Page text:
He weighed an easy four hundred pounds. More weekday afternoons than not, he'd pull a chair up to one of the video slot machines, order a Diet Coke, and while away hours seeking that big score.
There was a lock box under the bar with a couple hundred dollars and a scrap of paper to record payouts. We were instructed to only pay the people we knew, all others would be told that the machines were “For Amusement Only”.
Periodically there would be word that a bar down the street had been raided and shut down, so there was always a tension involved in these transactions. Slot machines in bars seemed like a remnant of another, more free-wheeling, and lawless time; the fact that it was illegal to gamble on them now was both ludicrous and somehow sad.
As hours crawled by, Eric would rise only to relieve himself or to cash out his winnings, which would immediately be fed back into the machine. I'd bring him another Diet every once in a while. He never said much except for a short greeting and farewell, there was a hovering air of resignation and shame to him. He'd slump forward slowly, closer and closer to the flickering, spinning screen in front of him, the only movement that of his fingers urging the cherries, plums, and dollar bills to align in his favor.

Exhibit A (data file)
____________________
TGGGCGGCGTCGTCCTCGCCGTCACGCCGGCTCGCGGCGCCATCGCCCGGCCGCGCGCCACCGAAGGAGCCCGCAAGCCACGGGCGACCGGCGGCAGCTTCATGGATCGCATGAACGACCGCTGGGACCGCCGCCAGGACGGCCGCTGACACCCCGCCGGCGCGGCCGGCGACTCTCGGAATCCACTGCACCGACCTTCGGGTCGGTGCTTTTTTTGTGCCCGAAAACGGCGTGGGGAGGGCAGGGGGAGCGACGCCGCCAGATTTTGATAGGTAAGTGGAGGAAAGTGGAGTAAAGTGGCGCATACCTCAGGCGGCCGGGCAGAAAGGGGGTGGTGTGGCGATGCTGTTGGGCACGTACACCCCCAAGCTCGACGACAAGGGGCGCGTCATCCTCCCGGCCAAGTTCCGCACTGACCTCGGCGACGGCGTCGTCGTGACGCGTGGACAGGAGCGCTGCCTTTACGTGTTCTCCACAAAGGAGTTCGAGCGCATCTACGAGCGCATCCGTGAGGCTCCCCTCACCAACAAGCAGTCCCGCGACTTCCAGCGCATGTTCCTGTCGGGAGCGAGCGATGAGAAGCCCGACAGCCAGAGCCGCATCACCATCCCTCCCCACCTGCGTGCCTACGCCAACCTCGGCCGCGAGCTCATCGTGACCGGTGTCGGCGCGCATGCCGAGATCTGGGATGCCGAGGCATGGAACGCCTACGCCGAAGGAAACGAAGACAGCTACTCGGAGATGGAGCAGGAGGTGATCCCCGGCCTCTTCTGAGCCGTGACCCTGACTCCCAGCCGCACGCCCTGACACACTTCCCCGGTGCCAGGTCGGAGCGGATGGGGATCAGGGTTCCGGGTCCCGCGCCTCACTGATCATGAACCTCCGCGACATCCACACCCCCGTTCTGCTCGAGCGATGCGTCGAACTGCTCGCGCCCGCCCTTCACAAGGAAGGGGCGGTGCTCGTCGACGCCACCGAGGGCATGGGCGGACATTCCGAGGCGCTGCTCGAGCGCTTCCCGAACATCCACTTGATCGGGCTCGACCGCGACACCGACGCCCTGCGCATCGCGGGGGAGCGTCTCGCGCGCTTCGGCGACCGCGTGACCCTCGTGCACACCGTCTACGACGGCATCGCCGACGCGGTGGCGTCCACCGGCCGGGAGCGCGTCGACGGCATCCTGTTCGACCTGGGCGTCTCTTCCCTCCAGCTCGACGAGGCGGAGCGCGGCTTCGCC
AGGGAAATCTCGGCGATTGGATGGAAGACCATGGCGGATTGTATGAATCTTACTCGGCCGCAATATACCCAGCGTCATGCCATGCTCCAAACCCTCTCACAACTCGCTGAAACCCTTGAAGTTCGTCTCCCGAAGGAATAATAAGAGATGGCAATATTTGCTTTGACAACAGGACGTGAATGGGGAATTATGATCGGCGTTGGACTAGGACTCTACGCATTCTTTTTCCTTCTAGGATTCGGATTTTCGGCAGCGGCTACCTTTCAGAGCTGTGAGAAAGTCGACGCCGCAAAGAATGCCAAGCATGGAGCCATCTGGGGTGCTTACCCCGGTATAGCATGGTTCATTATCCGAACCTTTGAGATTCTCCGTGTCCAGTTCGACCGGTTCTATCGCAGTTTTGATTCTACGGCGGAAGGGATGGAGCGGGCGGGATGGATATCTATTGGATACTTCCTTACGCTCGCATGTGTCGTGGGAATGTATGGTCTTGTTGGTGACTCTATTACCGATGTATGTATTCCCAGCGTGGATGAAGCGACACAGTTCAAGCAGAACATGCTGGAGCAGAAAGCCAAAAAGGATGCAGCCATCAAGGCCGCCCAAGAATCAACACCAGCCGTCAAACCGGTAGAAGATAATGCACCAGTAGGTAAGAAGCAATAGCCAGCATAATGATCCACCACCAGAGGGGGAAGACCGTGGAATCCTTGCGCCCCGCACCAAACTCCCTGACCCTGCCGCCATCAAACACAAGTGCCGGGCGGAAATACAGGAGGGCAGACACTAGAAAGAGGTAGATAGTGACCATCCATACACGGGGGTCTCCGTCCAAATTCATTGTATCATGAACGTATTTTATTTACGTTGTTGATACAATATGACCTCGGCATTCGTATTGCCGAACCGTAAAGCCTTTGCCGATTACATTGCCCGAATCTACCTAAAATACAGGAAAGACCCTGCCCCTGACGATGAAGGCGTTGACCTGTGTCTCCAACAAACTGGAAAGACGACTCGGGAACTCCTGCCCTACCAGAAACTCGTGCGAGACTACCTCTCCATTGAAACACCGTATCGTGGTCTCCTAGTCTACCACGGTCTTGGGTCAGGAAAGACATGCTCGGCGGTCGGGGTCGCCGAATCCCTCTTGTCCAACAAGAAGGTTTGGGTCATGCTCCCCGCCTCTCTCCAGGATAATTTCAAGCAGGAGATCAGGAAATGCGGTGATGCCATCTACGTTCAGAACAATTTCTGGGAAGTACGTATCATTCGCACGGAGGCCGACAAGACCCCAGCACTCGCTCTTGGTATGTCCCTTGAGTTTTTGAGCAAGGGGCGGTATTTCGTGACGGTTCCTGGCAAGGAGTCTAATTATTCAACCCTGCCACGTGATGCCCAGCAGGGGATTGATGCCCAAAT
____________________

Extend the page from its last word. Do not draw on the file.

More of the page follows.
Word was that he was a dispatcher with American United Taxi, which had it's offices a block and a half south on Western. The rare times that others came in during his sessions, they would always greet him warmly. There was a lot to his life that I wasn't privy to, just this vice that he attended to as a zealot would to his god.
As with most gambling set-ups, the house would always win. The few big scores invariably offset by the multiple losses, calculated to assume that the player could never walk away, never quit while ahead. The few conversations I ever overheard involved recaps of close calls and lost chances.
He died shortly before I left the job at the bar. Heart failure, if I'm not mistaken. Rarely was there anything more false than that "For Amusement Only" sign, proudly displayed on a machine that sold nothing but misery and dashed dreams.
This is an excerpt from Dive.